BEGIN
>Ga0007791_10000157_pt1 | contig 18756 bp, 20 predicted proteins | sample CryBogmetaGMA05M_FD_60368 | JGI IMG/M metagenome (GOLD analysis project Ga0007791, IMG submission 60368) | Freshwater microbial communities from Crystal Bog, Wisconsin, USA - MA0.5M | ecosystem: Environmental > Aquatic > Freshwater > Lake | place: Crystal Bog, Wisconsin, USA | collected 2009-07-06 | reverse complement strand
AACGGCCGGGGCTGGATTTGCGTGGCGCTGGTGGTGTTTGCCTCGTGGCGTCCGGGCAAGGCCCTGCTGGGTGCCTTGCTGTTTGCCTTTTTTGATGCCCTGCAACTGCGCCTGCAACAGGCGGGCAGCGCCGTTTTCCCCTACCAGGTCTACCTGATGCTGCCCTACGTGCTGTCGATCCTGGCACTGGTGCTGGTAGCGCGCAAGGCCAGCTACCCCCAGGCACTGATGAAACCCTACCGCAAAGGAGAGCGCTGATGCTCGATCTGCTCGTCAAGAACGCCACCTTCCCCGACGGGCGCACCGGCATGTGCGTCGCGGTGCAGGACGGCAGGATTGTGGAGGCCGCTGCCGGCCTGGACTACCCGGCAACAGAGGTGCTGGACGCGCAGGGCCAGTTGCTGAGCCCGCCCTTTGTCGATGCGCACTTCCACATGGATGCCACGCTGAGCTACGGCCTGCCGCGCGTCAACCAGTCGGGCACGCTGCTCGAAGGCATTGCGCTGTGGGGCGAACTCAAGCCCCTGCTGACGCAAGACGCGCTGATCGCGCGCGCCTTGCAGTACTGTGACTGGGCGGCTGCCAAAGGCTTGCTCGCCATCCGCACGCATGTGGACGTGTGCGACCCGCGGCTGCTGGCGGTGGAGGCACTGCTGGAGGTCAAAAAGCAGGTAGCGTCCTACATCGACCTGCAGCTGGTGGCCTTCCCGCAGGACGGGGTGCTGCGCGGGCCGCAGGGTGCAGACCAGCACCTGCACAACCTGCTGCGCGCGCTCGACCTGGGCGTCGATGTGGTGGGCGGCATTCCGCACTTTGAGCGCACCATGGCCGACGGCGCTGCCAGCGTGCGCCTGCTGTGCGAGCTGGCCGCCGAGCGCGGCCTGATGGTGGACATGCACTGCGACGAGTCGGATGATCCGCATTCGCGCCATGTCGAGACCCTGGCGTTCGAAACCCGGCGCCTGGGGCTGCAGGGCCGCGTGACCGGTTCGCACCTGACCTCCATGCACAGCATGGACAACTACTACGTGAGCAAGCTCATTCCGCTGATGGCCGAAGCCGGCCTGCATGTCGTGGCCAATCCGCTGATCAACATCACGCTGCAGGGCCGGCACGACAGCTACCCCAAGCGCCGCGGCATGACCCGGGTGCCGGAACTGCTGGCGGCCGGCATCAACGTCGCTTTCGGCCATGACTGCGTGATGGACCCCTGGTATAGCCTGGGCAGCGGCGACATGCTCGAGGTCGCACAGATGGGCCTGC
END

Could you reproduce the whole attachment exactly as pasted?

>Ga0007791_10000157_pt1 | contig 18756 bp, 20 predicted proteins | sample CryBogmetaGMA05M_FD_60368 | JGI IMG/M metagenome (GOLD analysis project Ga0007791, IMG submission 60368) | Freshwater microbial communities from Crystal Bog, Wisconsin, USA - MA0.5M | ecosystem: Environmental > Aquatic > Freshwater > Lake | place: Crystal Bog, Wisconsin, USA | collected 2009-07-06 | reverse complement strand
AACGGCCGGGGCTGGATTTGCGTGGCGCTGGTGGTGTTTGCCTCGTGGCGTCCGGGCAAGGCCCTGCTGGGTGCCTTGCTGTTTGCCTTTTTTGATGCCCTGCAACTGCGCCTGCAACAGGCGGGCAGCGCCGTTTTCCCCTACCAGGTCTACCTGATGCTGCCCTACGTGCTGTCGATCCTGGCACTGGTGCTGGTAGCGCGCAAGGCCAGCTACCCCCAGGCACTGATGAAACCCTACCGCAAAGGAGAGCGCTGATGCTCGATCTGCTCGTCAAGAACGCCACCTTCCCCGACGGGCGCACCGGCATGTGCGTCGCGGTGCAGGACGGCAGGATTGTGGAGGCCGCTGCCGGCCTGGACTACCCGGCAACAGAGGTGCTGGACGCGCAGGGCCAGTTGCTGAGCCCGCCCTTTGTCGATGCGCACTTCCACATGGATGCCACGCTGAGCTACGGCCTGCCGCGCGTCAACCAGTCGGGCACGCTGCTCGAAGGCATTGCGCTGTGGGGCGAACTCAAGCCCCTGCTGACGCAAGACGCGCTGATCGCGCGCGCCTTGCAGTACTGTGACTGGGCGGCTGCCAAAGGCTTGCTCGCCATCCGCACGCATGTGGACGTGTGCGACCCGCGGCTGCTGGCGGTGGAGGCACTGCTGGAGGTCAAAAAGCAGGTAGCGTCCTACATCGACCTGCAGCTGGTGGCCTTCCCGCAGGACGGGGTGCTGCGCGGGCCGCAGGGTGCAGACCAGCACCTGCACAACCTGCTGCGCGCGCTCGACCTGGGCGTCGATGTGGTGGGCGGCATTCCGCACTTTGAGCGCACCATGGCCGACGGCGCTGCCAGCGTGCGCCTGCTGTGCGAGCTGGCCGCCGAGCGCGGCCTGATGGTGGACATGCACTGCGACGAGTCGGATGATCCGCATTCGCGCCATGTCGAGACCCTGGCGTTCGAAACCCGGCGCCTGGGGCTGCAGGGCCGCGTGACCGGTTCGCACCTGACCTCCATGCACAGCATGGACAACTACTACGTGAGCAAGCTCATTCCGCTGATGGCCGAAGCCGGCCTGCATGTCGTGGCCAATCCGCTGATCAACATCACGCTGCAGGGCCGGCACGACAGCTACCCCAAGCGCCGCGGCATGACCCGGGTGCCGGAACTGCTGGCGGCCGGCATCAACGTCGCTTTCGGCCATGACTGCGTGATGGACCCCTGGTATAGCCTGGGCAGCGGCGACATGCTCGAGGTCGCACAGATGGGCCTGC